After a few hours work filling missed places and fixing the air pocket issue, the dome and gallery, as one piece, are now air curing, with a tarpaulin over it to control the drying/curing process. I'm continuing planning the door construction and seeing this as an excuse to buy a riveting tool! I'm going to try and make a stainless steel 'box' with a sealable hole in the top so as to be able to fill it with Vermiculite.

                    More to follow, once the curing process is well underway. Click image for larger version

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                    • #11
                      WoodywWun good progress!
                      You mentioned about how you might protect the exposed vermicrete insulation layer because it currently extends across the slab and beyond your oven footprint. What about cutting back the vermicrete layer so it is only underneath your oven and then when you add your insulation layers on top of the dome it will extend down the sides and connect with your concrete slab. (Not sure I’m describing this well but you’ll see on my thread I did something similar because I had not managed to frame my vermicrete layer perfectly so used a handsaw to easily cut it afterwards to the keyhole shape)
                      My cast oven build thread

                      https://community.fornobravo.com/for...-castable-dome

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                      • #12
                        Hello Mullster. Thanks for the post and your idea. I had a plan but I'll give it another think-through. My plan was to join 'hot' to 'hot' which I've achieved now (Some more pics will be posted when I get a chance.) So the homebrew connects with the fire bricks and I've got hot elements linked all around. I want to insulate in the best way so linking the Vermicrete base layer to the blanket and the dome Vermicrete is important.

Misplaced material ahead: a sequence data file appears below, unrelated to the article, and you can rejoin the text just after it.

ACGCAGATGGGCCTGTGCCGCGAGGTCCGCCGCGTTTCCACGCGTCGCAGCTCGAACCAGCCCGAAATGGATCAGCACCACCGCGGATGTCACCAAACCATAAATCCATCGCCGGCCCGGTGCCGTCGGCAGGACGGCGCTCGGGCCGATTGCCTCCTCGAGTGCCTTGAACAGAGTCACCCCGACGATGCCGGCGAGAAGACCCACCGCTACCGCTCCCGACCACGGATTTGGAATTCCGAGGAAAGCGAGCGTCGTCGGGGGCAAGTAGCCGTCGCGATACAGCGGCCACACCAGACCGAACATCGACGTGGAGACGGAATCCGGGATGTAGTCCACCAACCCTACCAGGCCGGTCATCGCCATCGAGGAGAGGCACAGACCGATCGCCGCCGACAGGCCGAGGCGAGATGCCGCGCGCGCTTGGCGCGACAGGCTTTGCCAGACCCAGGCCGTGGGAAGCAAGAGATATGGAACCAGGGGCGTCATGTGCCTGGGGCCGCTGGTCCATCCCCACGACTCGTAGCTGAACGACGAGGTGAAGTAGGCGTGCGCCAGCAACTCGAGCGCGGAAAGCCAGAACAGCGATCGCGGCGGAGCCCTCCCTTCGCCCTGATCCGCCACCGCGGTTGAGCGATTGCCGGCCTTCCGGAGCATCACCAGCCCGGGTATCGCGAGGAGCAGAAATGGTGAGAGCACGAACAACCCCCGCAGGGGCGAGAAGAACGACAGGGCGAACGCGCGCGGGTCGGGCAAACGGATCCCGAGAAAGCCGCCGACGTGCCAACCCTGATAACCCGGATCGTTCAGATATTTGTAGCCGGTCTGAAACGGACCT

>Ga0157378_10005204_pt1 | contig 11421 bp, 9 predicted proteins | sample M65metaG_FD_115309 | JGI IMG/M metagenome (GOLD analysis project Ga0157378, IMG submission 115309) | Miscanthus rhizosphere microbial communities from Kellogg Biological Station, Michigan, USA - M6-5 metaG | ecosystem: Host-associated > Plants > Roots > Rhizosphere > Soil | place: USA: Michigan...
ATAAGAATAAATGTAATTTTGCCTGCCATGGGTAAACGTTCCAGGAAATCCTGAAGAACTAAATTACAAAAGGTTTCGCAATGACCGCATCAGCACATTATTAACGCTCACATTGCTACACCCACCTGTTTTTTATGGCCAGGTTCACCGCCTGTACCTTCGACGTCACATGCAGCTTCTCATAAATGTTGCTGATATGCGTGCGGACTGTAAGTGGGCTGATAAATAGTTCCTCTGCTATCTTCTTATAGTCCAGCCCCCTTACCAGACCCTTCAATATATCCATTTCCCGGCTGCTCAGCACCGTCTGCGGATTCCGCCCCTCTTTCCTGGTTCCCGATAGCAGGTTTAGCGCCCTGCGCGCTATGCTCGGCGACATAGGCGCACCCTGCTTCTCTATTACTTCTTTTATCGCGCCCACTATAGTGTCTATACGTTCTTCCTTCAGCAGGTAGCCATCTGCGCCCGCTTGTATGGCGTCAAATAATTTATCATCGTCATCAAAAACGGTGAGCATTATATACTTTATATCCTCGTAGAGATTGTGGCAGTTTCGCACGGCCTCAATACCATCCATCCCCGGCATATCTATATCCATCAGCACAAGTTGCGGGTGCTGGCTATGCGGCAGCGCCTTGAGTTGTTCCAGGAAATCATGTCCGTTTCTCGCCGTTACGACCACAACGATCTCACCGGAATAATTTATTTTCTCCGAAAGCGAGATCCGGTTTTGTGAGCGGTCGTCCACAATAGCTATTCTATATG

My plan was to put all the insulation elements in place and then move to 'finishing' the top, exposed, areas of my base. I've a supply of clay brick solids, which I'm going to use for a final top layer, flipped over so they give a flat, no-frog, surface. I'd have to set these on a standard mortar mix as they are slightly less high than my fire bricks. That is 69mm (2.75") as opposed to 76mm (3"). So I could cut out the 75mm (3") excess Vermicrete and either have a step-down to my concrete base like you suggest or keep the Vermicrete. The Vermicrete, as you'll know, is a lot weaker, and more friable so there is a question about keeping it. However, leaving it will be bound to increase the degree of insulation on my stand.

                        Stuff to think about, either way, so views would be welcome!

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                        • #13
                          Here's an update on my build....

                          Having got the homebrew on, I let it cure/dry for about three weeks. This was by just watching the weather and covering it up if there was a lot of rain on the way. Checking it all round, I was relieved to see no cracks appearing. I'm still looking at Mullster's suggestion to look at getting rid of some of the Vermicrete outside of the dome area.

                          The thermal blanket has gone on now, with some doubling up on the layers over the top area of the dome. Some lower parts of the dome only have a single layer of blanket. Any thoughts? I elected to use chicken wire over the blanket. This was very easy to put on and shape. It was cheap as chips to buy and it holds the blanket down well and I hope will give a good key for the next (Vermicrete) insulation layer.

                          Going on advice, I decided to start my curing fires (after three weeks of air dry/cure) with just the thermal blanket on. I've achieved six of the seven fires so far and got the upper dome up to a temperature of about 550C (1,000F). The temperature of the middle dome got up to about 300C (570F) and the lower dome/floor up to about 250C (480F). I've set the fires without the availability of a door so I suspect I'm getting quite a cooling effect from the door area. I've had no cracking of the homebrew dome or gallery. My clay tile chimney has held up well, with no cracks. About 75% of the fire's smoke ends up going up the chimney with about 25% coming out of the door.

                          The door is under construction now and is to be a stainless steel double skinned affaire with a piece of the thermal blanket as the internal insulator. Lots to do yet like making a presentable front face to the oven. I'm going to use clay bricks, cut to size for this, I think. Decisions also on the external finish of the base. ..again, probably clay bricks. I'm still checking out an air vent to go through the outer weatherproof render coat.